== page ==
Authors: Sylvanus Kampo et al
BMC Anesthesiology volume 19, Article number: 177 (2019)
Postoperative Nausea and Vomiting (PONV) is a dreadful and uncomfortable experience that significantly detracts patients’ quality of life after surgery. This study aimed to examine the antiemetic effect of a single sub-hypnotic dose of propofol as prophylaxis for PONV.
In this prospective, double-blind, randomized control trial, 345 parturients presented for elective cesarean section at the Obstetric unit of Tamale Teaching Hospital were recruited. Each recruited parturient was randomly assigned to one of three groups; Propofol group (n = 115) represented those who received propofol 0.5 mg/kg, Metoclopramide group (n = 115) represented those who received metoclopramide 10 mg and, Control group (n = 115) represented those who received 0.9% saline. Spinal anesthesia with 0.5% hyperbaric bupivacaine 7.5–10 mg, and intrathecal morphine 0.2 mg was employed for the anesthesia.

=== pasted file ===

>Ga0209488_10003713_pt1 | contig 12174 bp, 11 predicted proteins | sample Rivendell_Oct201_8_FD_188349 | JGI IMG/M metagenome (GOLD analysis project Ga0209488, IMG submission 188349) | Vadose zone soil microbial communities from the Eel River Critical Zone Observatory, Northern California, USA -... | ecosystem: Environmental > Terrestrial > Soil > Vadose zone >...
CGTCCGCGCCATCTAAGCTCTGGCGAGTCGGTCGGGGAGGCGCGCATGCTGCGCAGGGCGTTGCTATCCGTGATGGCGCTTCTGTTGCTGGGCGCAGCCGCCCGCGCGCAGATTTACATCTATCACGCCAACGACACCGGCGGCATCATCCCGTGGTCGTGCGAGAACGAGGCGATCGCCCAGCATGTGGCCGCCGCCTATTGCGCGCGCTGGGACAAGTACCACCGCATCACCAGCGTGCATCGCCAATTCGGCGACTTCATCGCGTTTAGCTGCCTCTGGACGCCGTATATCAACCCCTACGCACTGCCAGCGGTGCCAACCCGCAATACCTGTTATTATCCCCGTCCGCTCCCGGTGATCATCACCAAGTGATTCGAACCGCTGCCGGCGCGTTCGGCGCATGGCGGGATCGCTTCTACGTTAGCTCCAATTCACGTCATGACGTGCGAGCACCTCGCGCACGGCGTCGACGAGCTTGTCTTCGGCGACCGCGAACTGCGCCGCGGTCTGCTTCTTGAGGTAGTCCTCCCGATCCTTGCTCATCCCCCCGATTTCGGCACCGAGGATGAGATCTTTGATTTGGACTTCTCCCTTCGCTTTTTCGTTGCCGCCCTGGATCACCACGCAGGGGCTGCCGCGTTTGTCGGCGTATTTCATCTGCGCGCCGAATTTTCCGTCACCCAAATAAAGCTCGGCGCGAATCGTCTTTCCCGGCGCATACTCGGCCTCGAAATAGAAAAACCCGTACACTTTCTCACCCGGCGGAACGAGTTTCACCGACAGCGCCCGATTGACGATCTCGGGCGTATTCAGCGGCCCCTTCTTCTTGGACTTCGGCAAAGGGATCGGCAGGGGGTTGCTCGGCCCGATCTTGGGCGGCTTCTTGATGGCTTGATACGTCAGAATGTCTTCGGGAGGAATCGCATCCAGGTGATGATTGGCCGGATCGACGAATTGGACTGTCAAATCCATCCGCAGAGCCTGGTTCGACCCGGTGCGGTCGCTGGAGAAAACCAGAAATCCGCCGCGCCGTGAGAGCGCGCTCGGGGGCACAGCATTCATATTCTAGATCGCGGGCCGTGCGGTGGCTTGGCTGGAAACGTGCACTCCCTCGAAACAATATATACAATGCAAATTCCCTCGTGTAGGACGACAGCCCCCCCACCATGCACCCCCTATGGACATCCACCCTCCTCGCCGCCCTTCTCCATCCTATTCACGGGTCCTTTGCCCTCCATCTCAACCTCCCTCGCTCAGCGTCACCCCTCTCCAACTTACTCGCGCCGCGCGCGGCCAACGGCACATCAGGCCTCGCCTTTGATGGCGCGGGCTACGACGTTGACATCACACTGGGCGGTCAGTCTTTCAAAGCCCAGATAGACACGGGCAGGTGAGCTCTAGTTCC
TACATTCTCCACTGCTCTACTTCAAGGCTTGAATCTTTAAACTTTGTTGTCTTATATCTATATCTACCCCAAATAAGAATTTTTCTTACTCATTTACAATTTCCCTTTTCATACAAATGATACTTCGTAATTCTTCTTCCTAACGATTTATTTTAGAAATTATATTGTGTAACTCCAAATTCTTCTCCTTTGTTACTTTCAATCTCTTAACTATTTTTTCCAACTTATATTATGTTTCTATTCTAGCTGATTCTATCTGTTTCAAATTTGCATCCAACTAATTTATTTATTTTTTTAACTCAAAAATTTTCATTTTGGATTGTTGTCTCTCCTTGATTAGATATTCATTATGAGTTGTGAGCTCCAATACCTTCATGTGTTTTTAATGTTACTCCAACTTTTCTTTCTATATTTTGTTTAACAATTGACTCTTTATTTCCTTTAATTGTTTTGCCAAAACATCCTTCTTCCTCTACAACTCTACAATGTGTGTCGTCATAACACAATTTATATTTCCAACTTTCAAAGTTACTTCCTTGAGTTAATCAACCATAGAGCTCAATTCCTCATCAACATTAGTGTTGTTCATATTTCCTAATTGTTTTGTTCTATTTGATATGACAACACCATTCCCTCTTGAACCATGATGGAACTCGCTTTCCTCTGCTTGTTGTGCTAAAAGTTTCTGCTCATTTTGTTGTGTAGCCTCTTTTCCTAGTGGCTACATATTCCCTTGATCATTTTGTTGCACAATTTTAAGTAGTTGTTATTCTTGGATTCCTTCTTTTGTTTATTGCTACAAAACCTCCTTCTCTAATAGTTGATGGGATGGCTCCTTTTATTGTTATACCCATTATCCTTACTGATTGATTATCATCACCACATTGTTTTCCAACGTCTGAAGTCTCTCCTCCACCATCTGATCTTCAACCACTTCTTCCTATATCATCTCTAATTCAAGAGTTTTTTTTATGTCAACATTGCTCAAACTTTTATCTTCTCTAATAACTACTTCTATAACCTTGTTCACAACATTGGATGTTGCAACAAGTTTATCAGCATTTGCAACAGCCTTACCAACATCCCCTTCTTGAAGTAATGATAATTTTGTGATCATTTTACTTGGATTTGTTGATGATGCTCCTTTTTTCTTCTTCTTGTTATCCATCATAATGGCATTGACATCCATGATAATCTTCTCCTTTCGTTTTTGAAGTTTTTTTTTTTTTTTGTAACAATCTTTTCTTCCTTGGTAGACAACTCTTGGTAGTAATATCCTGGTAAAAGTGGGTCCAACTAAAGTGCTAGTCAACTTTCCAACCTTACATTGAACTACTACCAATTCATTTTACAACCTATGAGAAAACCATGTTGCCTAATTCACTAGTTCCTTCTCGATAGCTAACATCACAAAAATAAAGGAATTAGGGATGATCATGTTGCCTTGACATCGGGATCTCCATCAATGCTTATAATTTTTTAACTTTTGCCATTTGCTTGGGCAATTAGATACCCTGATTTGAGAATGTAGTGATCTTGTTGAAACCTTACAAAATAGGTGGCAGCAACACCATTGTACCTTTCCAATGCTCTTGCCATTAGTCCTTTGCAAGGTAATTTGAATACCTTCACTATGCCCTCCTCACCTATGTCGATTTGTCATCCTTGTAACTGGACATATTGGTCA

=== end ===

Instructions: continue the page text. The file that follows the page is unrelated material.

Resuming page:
The data indicate that 108 (93.9%) parturients from the control group, 10 (8.7%) from the propofol group and 8 (7.0%) from the metoclopramide group experienced some incidence of PONV. There was no significant difference in the incidence of PONV (nausea, vomiting, and none) between the propofol and the metoclopramide groups (P = 0.99; 0.31; and 0.35 respectively). Parturients who received antiemetic agents were 105 (97.2%), 1 (10.0%) and 3 (37.5%) from the control, propofol and metoclopramide groups respectively. The data indicated that 98 (85.2%) parturients from the control, 3 (2.6%) from propofol group, and 100 (87.0%) from the metoclopramide group experienced some levels of pruritus. There was a significant difference in the incidence of pruritus (mild, moderate, and no pruritus) between the metoclopramide and propofol groups (P < 0.01; P < 0.01; and P < 0.01 respectively).
A sub-hypnotic dose of propofol is effective as metoclopramide in the prevention of PONV in parturient undergoing cesarean section under spinal anesthesia with intrathecal morphine. Sub-hypnotic dose of propofol significantly reduces the incidence of postoperative pruritus following intrathecal morphine use.